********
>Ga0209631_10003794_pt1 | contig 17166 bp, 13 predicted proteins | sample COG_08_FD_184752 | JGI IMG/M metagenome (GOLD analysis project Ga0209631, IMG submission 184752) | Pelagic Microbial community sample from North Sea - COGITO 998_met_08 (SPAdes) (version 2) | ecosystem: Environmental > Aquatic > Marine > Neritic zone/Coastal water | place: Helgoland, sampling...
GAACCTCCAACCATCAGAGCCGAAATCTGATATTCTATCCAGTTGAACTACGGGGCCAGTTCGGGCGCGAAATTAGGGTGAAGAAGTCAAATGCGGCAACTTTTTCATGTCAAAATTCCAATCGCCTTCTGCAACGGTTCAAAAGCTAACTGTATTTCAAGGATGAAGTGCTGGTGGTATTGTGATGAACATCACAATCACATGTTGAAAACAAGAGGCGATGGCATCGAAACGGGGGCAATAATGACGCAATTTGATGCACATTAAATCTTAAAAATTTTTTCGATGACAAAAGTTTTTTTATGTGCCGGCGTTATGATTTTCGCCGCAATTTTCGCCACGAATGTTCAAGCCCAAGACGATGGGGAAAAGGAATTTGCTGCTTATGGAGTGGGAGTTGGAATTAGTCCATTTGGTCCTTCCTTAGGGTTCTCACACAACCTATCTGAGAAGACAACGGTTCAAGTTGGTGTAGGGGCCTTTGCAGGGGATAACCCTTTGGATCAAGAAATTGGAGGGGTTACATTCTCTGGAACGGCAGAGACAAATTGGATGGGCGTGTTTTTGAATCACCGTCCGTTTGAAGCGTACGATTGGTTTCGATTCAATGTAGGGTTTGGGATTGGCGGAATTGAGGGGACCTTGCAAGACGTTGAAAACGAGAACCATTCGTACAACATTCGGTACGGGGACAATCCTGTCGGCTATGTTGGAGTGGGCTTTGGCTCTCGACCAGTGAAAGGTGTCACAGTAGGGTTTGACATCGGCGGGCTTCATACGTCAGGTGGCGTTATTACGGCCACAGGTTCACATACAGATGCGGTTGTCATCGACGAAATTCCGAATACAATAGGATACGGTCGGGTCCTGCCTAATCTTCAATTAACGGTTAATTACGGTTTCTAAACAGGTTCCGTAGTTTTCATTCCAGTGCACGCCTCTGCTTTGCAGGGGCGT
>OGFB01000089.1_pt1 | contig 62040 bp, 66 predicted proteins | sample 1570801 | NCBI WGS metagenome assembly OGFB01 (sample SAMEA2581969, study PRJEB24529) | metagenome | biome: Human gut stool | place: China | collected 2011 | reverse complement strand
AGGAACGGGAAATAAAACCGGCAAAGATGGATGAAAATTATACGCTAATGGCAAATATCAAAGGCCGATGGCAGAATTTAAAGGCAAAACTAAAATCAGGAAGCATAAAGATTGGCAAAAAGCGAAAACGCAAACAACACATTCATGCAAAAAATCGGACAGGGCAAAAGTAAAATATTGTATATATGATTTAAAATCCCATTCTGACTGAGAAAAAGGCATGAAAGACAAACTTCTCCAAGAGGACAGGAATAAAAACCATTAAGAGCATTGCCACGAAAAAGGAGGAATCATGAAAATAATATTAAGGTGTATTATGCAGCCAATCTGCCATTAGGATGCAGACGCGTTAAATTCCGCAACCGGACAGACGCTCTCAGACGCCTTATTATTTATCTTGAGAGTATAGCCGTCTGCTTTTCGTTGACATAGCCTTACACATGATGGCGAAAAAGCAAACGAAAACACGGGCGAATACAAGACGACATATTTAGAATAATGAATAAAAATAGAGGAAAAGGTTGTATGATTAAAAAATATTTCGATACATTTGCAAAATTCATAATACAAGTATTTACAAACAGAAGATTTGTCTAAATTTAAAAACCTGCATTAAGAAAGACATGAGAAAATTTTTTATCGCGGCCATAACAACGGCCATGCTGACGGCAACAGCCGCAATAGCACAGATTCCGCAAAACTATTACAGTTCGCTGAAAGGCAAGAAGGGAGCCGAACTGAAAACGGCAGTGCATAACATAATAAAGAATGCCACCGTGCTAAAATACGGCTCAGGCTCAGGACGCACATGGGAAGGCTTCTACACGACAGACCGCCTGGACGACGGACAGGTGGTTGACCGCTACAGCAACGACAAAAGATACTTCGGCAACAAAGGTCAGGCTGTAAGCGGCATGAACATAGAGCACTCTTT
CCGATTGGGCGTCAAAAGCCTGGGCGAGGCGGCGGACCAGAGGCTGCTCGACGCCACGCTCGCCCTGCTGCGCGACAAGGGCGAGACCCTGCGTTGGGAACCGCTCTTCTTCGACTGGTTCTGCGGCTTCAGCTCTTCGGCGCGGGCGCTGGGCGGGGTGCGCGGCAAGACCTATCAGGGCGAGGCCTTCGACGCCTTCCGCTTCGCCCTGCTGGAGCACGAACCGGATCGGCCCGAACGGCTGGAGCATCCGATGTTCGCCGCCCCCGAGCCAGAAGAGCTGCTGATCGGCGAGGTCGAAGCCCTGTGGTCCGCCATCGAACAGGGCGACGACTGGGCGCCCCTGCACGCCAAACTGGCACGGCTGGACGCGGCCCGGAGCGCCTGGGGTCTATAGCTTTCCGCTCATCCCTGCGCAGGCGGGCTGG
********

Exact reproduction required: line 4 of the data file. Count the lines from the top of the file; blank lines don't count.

AGGAACGGGAAATAAAACCGGCAAAGATGGATGAAAATTATACGCTAATGGCAAATATCAAAGGCCGATGGCAGAATTTAAAGGCAAAACTAAAATCAGGAAGCATAAAGATTGGCAAAAAGCGAAAACGCAAACAACACATTCATGCAAAAAATCGGACAGGGCAAAAGTAAAATATTGTATATATGATTTAAAATCCCATTCTGACTGAGAAAAAGGCATGAAAGACAAACTTCTCCAAGAGGACAGGAATAAAAACCATTAAGAGCATTGCCACGAAAAAGGAGGAATCATGAAAATAATATTAAGGTGTATTATGCAGCCAATCTGCCATTAGGATGCAGACGCGTTAAATTCCGCAACCGGACAGACGCTCTCAGACGCCTTATTATTTATCTTGAGAGTATAGCCGTCTGCTTTTCGTTGACATAGCCTTACACATGATGGCGAAAAAGCAAACGAAAACACGGGCGAATACAAGACGACATATTTAGAATAATGAATAAAAATAGAGGAAAAGGTTGTATGATTAAAAAATATTTCGATACATTTGCAAAATTCATAATACAAGTATTTACAAACAGAAGATTTGTCTAAATTTAAAAACCTGCATTAAGAAAGACATGAGAAAATTTTTTATCGCGGCCATAACAACGGCCATGCTGACGGCAACAGCCGCAATAGCACAGATTCCGCAAAACTATTACAGTTCGCTGAAAGGCAAGAAGGGAGCCGAACTGAAAACGGCAGTGCATAACATAATAAAGAATGCCACCGTGCTAAAATACGGCTCAGGCTCAGGACGCACATGGGAAGGCTTCTACACGACAGACCGCCTGGACGACGGACAGGTGGTTGACCGCTACAGCAACGACAAAAGATACTTCGGCAACAAAGGTCAGGCTGTAAGCGGCATGAACATAGAGCACTCTTT